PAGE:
Counterpunch: The view from the construction crane

Miami developers, whose condominiums are nearly completed, could tap into a new source of revenue based on a news report from the Florida coastal town, Punta Gorda.

There, police arrested a couple having sex atop a 100 foot high construction crane. “The man, who worked at the site and had keys to the crane, told officers he was photographing the city skyline.”

For the foreseeable future, renting out crane cabs for sex would generate a higher percentage profit than selling condominiums in unfinished buildings.

What is happening to Miami real estate markets and its skyline dotted with cranes atop unfinished condominiums is both predictable and terrifying.

And because it is terrifying, not a single elected official is copping to responsibility in the unfolding collapse, spurred by their blind enthusiasm for zoning and permitting decisions and the influence of campaign contributors and the bill-by-the-hour development lobby.

Today’s Miami Herald documents the pain felt especially in some of Miami’s poorer neighborhoods where increasing numbers of homeowners are facing foreclosure.

The poor are always hit the hardest by corruption and fraud: the landmarks of the housing boom as with all sorts of pollution.

They are also hit, first, on the bottom step. But the entire economic ladder is being shaken hard and under-reported by the mainstream media.

Lots of people in high places (measured not by construction crane height) are praying that the mortgage fiasco resolves itself quiety. Elected officials who presided over the mess have their game faces on.

Government officials—in Congress and the White House—are scrambling to come up with plans to stage-manage the fallout (urging “cooperative” efforts of financial institutions to work out billions of loans generated in the enthusiasm of the “ownership society”—remember that?).

The Florida legislature has been engaged in a highly publicized effort to “jump start” the Growth Machine by slashing property taxes. But when all is said and done, the proposed relief of 7 percent is mired in delusion.

Over the last year revenue that Florida collects from real estate transactions dipped 25 percent, “causing overall tax revenue to fall for the first time since the 1970’s.” (New York Times, June 15, 2007)

So, at the same time that damage in Miami’s condominium, mid-price and upper price housing markets is just beginning, cuts in tax revenue piled atop declining tax base are setting the stage for recession and social unrest.

The billion-dollar Boca Development—that focused on coastal condos—is trying to shed hundreds of millions of assets. Production home builders are burning cash under conditions of tighening credit and balooning inventory.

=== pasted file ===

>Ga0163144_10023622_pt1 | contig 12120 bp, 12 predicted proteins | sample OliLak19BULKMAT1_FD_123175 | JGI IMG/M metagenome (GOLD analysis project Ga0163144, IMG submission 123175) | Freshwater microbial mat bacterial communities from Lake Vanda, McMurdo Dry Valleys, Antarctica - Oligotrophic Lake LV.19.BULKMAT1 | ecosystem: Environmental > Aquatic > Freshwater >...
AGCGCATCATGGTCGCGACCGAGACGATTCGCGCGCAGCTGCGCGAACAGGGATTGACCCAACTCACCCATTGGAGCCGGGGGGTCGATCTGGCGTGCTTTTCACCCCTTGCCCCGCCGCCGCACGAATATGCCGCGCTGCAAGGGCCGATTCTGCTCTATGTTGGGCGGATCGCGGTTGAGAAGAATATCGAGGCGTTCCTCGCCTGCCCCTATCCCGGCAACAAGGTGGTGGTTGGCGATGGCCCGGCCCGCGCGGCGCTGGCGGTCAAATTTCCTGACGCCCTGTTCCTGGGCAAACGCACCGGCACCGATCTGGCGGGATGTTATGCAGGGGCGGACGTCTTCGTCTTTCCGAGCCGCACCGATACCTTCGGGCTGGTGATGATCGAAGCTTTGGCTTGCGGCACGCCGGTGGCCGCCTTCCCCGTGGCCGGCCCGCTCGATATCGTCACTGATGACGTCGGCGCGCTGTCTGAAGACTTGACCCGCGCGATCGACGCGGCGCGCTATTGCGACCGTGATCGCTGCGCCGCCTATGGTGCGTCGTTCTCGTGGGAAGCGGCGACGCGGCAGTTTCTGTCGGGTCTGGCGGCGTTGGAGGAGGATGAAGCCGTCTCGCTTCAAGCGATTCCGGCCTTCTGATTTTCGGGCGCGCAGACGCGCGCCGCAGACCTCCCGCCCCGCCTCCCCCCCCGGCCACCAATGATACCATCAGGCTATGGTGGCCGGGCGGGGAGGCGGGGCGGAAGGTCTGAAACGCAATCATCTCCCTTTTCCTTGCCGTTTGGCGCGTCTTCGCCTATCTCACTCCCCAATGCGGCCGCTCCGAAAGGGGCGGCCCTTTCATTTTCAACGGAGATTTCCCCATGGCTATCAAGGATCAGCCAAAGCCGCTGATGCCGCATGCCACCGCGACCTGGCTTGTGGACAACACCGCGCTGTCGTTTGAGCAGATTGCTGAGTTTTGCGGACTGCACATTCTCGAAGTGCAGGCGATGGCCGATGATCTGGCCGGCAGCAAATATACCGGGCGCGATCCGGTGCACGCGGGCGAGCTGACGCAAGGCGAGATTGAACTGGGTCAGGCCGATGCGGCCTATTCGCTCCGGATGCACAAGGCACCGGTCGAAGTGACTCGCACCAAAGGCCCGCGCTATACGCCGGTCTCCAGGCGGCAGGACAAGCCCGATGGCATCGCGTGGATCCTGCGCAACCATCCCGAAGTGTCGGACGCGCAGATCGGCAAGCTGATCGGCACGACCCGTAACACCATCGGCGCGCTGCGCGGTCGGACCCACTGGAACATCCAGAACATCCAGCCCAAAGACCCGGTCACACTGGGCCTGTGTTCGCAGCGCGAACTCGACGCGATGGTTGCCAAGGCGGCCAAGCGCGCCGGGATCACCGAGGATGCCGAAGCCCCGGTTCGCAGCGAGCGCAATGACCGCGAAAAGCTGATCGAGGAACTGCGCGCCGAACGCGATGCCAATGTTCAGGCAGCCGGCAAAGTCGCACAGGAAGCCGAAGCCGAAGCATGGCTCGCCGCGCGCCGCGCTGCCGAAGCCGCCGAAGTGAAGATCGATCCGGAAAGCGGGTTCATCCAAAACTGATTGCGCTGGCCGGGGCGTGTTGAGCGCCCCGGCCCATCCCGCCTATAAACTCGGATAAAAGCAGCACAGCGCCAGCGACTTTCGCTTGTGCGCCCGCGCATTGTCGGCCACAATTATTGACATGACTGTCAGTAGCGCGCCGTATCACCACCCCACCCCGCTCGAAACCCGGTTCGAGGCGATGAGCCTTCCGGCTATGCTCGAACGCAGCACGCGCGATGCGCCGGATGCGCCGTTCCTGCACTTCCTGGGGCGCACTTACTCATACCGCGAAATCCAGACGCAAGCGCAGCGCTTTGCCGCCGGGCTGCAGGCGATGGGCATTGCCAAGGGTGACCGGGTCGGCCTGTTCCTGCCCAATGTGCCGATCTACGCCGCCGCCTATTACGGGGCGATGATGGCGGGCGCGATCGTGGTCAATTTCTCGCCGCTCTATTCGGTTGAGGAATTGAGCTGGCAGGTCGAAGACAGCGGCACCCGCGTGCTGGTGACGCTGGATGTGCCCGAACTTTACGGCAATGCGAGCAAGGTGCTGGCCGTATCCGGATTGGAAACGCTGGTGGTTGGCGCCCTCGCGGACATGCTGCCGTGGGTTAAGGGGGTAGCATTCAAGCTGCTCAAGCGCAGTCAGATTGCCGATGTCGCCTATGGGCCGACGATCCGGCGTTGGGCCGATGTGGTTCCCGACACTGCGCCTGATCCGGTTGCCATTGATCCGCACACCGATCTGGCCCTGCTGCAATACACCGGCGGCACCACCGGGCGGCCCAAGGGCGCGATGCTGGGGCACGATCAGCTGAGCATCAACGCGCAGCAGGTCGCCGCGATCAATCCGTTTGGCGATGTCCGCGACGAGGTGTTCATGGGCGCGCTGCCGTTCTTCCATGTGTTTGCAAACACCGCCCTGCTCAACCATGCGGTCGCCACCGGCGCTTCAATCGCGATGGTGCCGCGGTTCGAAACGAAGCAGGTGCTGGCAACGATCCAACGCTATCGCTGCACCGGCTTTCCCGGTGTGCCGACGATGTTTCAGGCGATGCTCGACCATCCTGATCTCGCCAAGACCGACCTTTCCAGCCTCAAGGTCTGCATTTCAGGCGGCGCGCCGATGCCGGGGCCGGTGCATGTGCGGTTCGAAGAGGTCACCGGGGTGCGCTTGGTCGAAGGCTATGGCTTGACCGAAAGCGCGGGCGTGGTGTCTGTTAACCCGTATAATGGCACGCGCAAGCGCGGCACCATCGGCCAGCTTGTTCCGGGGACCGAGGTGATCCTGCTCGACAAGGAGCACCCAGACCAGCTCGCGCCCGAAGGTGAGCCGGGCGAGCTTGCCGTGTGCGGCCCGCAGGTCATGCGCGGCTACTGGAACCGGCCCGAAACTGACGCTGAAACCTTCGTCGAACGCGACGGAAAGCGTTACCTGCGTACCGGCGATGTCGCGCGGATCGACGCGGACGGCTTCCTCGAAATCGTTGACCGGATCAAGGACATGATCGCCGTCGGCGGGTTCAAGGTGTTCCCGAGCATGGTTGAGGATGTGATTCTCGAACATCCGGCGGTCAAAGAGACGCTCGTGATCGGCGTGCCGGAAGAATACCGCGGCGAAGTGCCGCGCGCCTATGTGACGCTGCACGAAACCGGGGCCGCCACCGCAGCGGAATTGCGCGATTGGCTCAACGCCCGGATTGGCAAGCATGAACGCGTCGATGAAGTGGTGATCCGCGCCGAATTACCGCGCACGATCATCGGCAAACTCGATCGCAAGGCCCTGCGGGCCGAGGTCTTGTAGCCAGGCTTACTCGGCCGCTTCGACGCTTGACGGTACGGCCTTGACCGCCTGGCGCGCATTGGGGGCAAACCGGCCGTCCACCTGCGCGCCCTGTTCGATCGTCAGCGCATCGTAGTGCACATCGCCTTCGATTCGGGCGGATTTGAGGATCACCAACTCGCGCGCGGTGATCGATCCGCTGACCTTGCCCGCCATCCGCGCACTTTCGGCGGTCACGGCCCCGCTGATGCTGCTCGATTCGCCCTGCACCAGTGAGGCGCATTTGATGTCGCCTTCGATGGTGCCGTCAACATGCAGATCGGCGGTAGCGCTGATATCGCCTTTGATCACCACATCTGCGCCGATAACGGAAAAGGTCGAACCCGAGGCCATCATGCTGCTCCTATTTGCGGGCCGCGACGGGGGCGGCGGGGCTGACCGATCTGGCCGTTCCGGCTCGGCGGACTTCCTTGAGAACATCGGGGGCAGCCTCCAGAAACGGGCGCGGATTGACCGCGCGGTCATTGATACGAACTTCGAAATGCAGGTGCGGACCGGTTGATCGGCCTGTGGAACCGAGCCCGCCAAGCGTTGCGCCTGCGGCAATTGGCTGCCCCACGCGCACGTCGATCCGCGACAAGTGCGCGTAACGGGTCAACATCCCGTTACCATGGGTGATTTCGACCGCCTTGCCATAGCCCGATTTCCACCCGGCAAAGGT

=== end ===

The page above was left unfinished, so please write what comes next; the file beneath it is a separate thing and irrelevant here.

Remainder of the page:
The NY Times reports, today, that a Bear Stearns “set of hedge funds” tied to leveraged mortgage portfolios is down 23 percent “and recently suspended redemptions, prohibiting investors from getting their money back.”

If you own shares in a hedge fund, you will never know if its managers have been buying Miami condominiums until it is too late to do anything about it.

One is tempted to say, speculation is an individual and personal choice. But not when the societal outcomes are so severe.

The notion that what is happening in real estate markets is inconsequential is reinforced, almost like a mantra, by the financial elite.

According to the NY Times, “None of the finance officials at the banks expressed concern about the recent spike in interest rates, suggesting that the market’s adverse reaction passed quickly and that spikes occur every year. ‘As long as we continue to see that kind of benign environment—good availability of economic liquidity—I don’t think it will have much of an effect on our business,” Mr. Viniar (chief financial officer of Goldman Sachs) said.”

In markets like Miami, governed primarily by speculators, thousands of investors are not facing the future with the same equanimity.

In the next six months as Miami condominiums obtain certificates of occupancy the real Miami will begin to hurl, showing what was achieved by politicians in Tallahassee and Washington who promoted the “ownership society” as the replacement for the dot.com boom.

The stories are yet to be told of ordinary people who leveraged hard earned dollars into properties their ordinary incomes cannot afford.

But of communities in Florida, and developers who got their way by zoning changes and building permits in wetlands and farmland—suburban sprawl that should never have been allowed—every single taxpayer will be paying for terrible decisions made by their elected officials for a long, long time to come.

Those at the top of the Ponzi scheme, and the politicians they subsidized, will be on easy street—no matter how bad inflation gets or how many police officers scour crane cabs for couples engaged in free expression.

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